The Crucible Conjures the Moral Panic That Fuses American Generations Together
Bedlam revives Arthur Miller's 1953 play about the Salem witch trials.
This time of year, Americans recount the dubious tale of the first Thanksgiving at Plymouth Colony as a foundational myth of the American spirit — specifically, our gratitude and love of community. But in another New England community seven decades later, something happened that paints a more honest portrait of our national character: the Salem witch trials. From early Massachusetts to McCarthyism to #MeToo, moral panic has been a recurring theme in America as we jealously guard our shining city upon a hill. The paranoia that fuels it knows no creed or political ideology. Whenever we triumph over moral panic in one form, it seems to shapeshift into another.
Arriving just in time to provide a counter-narrative to Thanksgiving, Bedlam is now reviving Arthur Miller's The Crucible at the Connelly Theater. Simultaneously austere and evocative, this staging by director Eric Tucker reveals a play as terrifyingly relevant as it was during its 1953 debut.
Based on real events, The Crucible takes place in 1692 Salem. Reverend Parris (an infuriatingly self-satisfied Randolph Curtis Rand) is distraught over the sudden illness of his daughter, whom he discovered dancing in the forest with her cousin Abigail (Truett Felt, unpacking both the malice and vulnerability of her character). Fearing witchcraft, he summons an expert on the subject: Reverend Hale (Eric Tucker, whose disappearing voice nicely underlines Hale's loss of control). As Hale investigates, an ever-increasing number of townspeople are denounced as witches. Hale begins to suspect that personal animosity is playing a part in these accusations, especially in the case of John Proctor (Ryan Quinn).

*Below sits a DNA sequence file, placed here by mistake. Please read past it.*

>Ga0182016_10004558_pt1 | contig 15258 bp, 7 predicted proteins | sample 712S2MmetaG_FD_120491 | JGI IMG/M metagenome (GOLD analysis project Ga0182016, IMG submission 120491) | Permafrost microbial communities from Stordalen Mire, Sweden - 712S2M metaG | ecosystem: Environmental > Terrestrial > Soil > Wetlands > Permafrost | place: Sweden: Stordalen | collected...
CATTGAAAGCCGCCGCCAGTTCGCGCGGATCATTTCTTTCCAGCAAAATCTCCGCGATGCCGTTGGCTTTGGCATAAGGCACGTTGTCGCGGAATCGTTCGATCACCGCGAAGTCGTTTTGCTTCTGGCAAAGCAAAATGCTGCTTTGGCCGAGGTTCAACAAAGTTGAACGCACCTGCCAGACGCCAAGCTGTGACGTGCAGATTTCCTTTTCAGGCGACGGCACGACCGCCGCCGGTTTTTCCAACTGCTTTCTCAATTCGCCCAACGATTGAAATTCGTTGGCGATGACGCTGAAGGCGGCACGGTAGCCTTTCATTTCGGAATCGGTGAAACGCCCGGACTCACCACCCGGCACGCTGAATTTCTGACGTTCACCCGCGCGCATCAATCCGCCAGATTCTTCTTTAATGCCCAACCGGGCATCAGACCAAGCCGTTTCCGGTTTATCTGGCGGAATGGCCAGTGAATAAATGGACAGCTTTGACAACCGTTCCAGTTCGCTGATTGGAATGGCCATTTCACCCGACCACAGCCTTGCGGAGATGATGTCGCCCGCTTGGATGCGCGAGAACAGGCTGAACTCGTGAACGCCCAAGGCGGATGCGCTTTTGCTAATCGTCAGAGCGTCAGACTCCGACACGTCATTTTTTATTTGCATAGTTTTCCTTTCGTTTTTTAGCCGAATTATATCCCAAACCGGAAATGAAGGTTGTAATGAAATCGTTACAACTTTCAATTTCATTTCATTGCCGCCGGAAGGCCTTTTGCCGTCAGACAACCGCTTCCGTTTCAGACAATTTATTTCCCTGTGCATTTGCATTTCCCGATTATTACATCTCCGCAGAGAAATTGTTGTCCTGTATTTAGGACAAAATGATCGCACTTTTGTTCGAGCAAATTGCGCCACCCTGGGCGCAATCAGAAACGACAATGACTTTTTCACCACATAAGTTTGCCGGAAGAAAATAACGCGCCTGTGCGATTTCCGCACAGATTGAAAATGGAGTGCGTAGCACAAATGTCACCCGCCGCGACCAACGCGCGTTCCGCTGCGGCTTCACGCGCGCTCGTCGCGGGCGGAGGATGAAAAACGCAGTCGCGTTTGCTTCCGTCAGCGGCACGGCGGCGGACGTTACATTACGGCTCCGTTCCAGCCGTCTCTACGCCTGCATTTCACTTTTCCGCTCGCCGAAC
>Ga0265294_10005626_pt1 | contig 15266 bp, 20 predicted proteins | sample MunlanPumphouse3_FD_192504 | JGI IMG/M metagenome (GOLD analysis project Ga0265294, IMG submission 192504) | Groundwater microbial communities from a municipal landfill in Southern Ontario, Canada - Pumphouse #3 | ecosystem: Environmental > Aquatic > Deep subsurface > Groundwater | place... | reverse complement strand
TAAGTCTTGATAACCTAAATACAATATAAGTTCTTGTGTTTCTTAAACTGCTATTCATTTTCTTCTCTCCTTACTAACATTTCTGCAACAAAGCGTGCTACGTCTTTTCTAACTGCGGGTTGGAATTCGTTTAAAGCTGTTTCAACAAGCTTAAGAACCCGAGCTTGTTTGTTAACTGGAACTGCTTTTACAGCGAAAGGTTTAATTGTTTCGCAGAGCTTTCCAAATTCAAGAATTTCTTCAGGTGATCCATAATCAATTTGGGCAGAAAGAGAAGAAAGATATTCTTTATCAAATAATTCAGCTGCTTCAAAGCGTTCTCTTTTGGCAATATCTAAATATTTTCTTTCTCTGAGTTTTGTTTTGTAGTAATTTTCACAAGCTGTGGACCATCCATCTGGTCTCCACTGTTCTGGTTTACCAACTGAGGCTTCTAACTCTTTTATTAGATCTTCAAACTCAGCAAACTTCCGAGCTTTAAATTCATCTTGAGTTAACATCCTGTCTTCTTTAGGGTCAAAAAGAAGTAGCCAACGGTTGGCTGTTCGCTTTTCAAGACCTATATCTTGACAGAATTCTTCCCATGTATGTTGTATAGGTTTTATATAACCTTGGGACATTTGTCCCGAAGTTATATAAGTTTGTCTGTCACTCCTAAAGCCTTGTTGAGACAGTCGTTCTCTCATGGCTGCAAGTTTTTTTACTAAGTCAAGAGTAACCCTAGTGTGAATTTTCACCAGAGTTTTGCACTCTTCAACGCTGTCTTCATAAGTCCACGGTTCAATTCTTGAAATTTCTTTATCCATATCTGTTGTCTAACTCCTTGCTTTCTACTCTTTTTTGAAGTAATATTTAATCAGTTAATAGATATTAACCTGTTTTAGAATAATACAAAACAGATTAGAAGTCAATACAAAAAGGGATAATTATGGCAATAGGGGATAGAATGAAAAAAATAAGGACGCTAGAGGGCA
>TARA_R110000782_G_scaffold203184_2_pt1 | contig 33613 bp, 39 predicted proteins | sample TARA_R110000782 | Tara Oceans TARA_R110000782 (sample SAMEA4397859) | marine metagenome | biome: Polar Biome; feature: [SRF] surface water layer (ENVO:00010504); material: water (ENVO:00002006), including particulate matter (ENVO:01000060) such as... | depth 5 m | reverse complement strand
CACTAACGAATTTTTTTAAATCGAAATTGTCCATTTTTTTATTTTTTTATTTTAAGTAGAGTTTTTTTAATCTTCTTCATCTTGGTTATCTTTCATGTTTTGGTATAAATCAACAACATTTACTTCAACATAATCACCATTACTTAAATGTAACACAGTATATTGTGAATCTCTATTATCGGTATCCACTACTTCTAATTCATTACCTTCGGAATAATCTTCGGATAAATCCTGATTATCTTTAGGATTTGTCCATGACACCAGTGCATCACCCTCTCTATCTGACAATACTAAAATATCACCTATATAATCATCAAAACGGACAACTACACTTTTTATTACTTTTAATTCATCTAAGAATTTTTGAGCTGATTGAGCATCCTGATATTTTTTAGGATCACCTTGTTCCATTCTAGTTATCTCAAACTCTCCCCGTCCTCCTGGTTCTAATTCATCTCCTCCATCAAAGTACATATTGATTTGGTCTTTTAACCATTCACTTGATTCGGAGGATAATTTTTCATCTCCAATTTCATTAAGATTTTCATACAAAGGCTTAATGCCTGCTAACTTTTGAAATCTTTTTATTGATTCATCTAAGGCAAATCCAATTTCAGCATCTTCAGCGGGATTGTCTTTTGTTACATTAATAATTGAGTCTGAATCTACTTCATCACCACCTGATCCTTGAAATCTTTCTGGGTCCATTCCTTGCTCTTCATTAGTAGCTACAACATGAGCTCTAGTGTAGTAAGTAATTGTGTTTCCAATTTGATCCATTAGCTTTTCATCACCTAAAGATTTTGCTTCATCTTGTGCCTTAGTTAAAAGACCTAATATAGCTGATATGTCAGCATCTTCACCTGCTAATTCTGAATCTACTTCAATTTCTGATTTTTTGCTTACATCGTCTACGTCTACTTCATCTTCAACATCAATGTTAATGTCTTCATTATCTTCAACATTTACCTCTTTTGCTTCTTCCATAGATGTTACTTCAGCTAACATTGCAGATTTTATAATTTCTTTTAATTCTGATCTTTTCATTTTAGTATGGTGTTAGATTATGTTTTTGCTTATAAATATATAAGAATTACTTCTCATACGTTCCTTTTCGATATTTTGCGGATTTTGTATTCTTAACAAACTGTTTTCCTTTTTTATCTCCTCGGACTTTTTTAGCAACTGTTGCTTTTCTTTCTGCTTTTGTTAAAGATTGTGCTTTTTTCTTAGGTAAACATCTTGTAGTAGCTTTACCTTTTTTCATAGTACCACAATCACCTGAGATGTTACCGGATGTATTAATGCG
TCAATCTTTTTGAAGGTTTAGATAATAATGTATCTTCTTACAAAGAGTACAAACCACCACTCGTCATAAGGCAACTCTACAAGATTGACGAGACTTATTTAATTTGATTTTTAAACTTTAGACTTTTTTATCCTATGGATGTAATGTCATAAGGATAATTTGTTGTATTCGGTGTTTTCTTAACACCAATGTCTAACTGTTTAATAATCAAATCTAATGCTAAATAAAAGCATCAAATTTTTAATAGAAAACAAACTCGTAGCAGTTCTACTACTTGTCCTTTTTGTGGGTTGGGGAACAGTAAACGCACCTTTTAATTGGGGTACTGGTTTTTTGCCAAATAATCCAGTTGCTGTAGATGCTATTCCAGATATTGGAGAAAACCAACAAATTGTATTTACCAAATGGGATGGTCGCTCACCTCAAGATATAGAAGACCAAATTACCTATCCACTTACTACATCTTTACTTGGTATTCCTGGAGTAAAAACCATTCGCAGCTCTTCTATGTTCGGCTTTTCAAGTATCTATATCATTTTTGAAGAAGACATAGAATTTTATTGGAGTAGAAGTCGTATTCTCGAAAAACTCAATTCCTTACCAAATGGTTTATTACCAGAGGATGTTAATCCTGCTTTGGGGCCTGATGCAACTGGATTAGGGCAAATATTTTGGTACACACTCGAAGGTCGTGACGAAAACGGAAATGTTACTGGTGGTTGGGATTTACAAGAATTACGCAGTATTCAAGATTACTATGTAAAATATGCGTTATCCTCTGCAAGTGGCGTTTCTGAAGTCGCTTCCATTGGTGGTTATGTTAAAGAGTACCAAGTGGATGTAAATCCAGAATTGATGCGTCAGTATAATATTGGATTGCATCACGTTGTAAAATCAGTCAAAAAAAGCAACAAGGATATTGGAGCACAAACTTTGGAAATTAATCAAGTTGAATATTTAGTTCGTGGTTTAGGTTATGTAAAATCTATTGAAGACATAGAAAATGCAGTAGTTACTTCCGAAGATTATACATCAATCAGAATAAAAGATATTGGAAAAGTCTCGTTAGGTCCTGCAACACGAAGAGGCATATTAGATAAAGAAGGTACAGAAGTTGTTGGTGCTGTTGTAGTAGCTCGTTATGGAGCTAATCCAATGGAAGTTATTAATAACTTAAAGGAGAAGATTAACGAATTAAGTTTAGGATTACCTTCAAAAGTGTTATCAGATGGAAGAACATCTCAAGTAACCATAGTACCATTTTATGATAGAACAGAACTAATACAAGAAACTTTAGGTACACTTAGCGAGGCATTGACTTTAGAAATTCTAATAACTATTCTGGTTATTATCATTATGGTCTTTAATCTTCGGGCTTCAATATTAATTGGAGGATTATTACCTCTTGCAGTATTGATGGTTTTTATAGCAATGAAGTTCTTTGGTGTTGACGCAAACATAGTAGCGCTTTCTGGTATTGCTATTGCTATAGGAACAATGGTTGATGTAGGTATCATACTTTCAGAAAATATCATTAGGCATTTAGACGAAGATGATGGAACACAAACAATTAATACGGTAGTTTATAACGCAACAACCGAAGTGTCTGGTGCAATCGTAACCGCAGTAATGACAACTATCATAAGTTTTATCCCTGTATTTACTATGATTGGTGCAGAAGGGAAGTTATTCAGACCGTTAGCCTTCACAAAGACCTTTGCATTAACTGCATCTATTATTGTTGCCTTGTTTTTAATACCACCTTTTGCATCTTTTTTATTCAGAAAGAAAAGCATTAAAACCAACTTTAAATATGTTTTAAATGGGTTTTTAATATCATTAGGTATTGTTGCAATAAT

No fan of Parris, Proctor regularly skips church to plow his fields — two big no-nos. He also had an affair with Abigail when she worked in his house, leading his wife, Elizabeth (a stern yet wounded Susannah Millonzi), to dismiss her. When Abigail denounces Elizabeth as a witch, it is perfectly clear to John what is happening. But will it be clear to Deputy Governor Danforth (an imperious Paul Lazar) as his court decides which of the accused lives or dies?
The disorienting whirlwind of Miller's drama begins from the moment we enter the theater, which has been turned completely around so that the bulk of the audience sits within the proscenium, facing the entrance (the remainder circles the playing space like we're in a meeting house). John McDermott's set uses the ground and mezzanine levels of the house, allowing for surprisingly expansive blocking, with actors all around us. At one point, Hale lurks in the shadows as he witnesses a heated argument in the Proctor home. Les Dickert creates plenty of shadows for malevolent spirits and Salemites with his resourceful lighting.
Charlotte Palmer-Lane costumes the actors in dark blacks, grays, and blues, suggesting Puritan austerity without making this a strictly period affair. Most of these clothes look like they could have been selected from the saddest discount rack at H&M (collarless shirts are less a fashion statement than a repudiation of the decadence represented by collars).
Tucker's staging supercharges an already electric script. During the court scenes, the direction of the furniture physically morphs with terrifying speed, as the actors whip past us with a chair or table. We feel the wind on our faces and wonder if we too will be swept up by this violent cyclone masquerading as justice.
Quinn's stirring portrayal of Proctor is the beating heart of the production. An everyman with all of the inherent flaws, he tries to keep himself collected as the whole world loses its mind around him. By the end, he tremors with rage, upbraiding a system that is as unjust as it is ridiculous. Standing before Danforth and his bench, he holds his arms out as if to halt a stampede and asks, "Is the accuser always holy now?" It's a question that plenty of Americans have asked in the last two years, as unsubstantiated accusations have become proof enough in the court of public opinion.
While witch hunters have appeared throughout American history, so have those who would defy them. When things get heavy, they call for more weight. That enduring rebel spirit is something for which we should all be thankful, in this and every season.